Hurricane Florence – Home preparedness tips

Hurricane Florence is expected to make landfall along the Southeast or Mid-Atlantic coast as a category 4 storm on September 13.

According to computer model forecasts, Florence will come ashore in Southeast North Carolina, although slight variations could alter the path of the storm that will affect areas of the nation that are far away from the location of its landfall.

A state of emergency has been declared in South Carolina, North Carolina and Virginia in order to mobilize resources to mitigate the effects of the storm. If you are in the path of the storm, plan your evacuation route ahead of time!

Below are just a few steps you can take to protect your home:

  • Cut weak branches and trees that could fall on your house and keep shrubbery trimmed.
  • Hurricane force winds can turn landscaping materials into missiles that can break windows and doors. Much of the property damage associated with hurricanes occurs after the windstorm, when rain enters structures through broken windows, doors, and openings in the roof.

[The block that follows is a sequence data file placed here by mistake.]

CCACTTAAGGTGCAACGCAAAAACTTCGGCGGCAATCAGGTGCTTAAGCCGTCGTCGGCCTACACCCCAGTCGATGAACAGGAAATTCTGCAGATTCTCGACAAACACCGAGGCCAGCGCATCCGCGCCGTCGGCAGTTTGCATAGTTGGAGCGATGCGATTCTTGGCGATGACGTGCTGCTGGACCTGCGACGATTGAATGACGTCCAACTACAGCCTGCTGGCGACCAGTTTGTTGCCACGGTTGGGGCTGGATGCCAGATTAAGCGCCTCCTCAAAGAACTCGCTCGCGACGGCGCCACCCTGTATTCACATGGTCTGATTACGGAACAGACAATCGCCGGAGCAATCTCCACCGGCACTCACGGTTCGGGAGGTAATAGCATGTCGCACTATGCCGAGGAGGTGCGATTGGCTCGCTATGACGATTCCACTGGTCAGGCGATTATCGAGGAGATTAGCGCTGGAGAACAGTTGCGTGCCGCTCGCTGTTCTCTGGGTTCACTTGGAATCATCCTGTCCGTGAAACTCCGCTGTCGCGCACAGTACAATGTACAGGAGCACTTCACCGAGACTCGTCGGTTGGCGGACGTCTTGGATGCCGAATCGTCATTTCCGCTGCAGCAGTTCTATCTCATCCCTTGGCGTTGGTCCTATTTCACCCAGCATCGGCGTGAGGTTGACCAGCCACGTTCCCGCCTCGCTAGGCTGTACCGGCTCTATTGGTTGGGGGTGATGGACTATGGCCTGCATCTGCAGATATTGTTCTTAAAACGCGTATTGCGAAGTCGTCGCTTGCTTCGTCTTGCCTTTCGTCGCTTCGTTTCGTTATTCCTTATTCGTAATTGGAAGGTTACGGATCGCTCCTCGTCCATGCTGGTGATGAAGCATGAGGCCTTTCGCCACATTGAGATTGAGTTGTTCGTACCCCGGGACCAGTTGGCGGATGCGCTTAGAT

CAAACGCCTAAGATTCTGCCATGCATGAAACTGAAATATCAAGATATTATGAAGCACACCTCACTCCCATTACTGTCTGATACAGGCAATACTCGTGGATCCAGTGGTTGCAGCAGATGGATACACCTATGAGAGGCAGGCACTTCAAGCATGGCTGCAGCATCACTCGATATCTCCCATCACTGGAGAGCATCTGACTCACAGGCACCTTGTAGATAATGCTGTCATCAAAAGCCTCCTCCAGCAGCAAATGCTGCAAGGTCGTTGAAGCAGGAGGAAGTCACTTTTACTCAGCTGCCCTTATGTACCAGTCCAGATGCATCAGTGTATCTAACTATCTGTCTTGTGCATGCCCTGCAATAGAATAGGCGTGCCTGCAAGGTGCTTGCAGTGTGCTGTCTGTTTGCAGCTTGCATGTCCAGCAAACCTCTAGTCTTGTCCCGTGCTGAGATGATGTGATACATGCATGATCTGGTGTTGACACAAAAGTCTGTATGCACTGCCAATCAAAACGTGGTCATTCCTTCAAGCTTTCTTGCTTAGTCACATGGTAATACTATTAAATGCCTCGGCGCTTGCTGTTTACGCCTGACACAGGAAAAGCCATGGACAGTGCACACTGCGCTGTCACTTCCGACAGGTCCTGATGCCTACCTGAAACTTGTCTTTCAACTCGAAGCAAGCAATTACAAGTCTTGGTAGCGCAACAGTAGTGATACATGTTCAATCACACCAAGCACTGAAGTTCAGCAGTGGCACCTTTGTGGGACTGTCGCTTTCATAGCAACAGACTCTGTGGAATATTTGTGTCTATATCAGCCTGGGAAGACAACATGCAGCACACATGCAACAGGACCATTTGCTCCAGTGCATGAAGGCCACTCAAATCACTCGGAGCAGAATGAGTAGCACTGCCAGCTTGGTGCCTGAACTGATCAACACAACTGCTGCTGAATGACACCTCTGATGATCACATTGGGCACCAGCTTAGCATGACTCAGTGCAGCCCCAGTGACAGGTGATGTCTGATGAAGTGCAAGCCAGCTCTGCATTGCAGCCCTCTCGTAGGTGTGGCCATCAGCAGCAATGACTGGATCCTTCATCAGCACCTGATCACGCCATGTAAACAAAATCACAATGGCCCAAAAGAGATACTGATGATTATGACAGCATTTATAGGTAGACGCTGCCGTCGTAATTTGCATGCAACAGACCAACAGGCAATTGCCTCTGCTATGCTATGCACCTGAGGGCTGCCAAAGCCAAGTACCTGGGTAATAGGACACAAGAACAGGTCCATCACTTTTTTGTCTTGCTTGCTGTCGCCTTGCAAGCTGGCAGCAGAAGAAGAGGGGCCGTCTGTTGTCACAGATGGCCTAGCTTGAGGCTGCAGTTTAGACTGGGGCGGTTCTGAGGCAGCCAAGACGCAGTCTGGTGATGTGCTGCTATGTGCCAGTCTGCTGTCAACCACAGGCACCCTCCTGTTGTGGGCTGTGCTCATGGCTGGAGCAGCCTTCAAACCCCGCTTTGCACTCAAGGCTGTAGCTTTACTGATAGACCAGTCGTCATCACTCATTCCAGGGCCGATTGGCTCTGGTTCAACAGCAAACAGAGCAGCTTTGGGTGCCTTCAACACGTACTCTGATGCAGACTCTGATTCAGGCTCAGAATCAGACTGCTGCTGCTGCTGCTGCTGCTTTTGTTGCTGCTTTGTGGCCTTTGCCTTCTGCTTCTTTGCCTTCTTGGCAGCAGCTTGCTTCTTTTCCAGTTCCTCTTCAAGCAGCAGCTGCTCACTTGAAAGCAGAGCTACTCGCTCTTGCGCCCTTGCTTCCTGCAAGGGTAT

• If you don’t have storm shutters to protect your windows from breakage, fit plywood panels to your windows, which can be nailed to window frames when a storm approaches.
  • Make sure exterior doors are hurricane-proof and have at least three hinges and a dead bolt lock that is at least one-inch long.
  • Seal outside wall openings such as vents, outdoor electrical outlets, garden hose bibs and locations where cables or pipes go through the wall. Use a high quality urethane-based caulk to prevent water penetration.
  • If you live in a mobile home, make sure you know how to secure it against high winds and be sure to review your mobile home insurance policy.
  • If you have a boat on a trailer, know how to anchor the trailer to the ground or house—and review your boat insurance policy.
  • If you have a swimming pool, lower the water level (additional tips here.)

For more detail on what to do when a hurricane threatens click here.

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E-scooter sharing programs: are you covered?

Move over, ridesharing, there’s a new urban mobility player in town: dockless electric scooter (e-scooter) sharing programs are growing in popularity in cities across the U.S. They operate like bike-sharing programs, but they introduce some interesting insurance issues.

scooting into the future
Man riding an electric scooter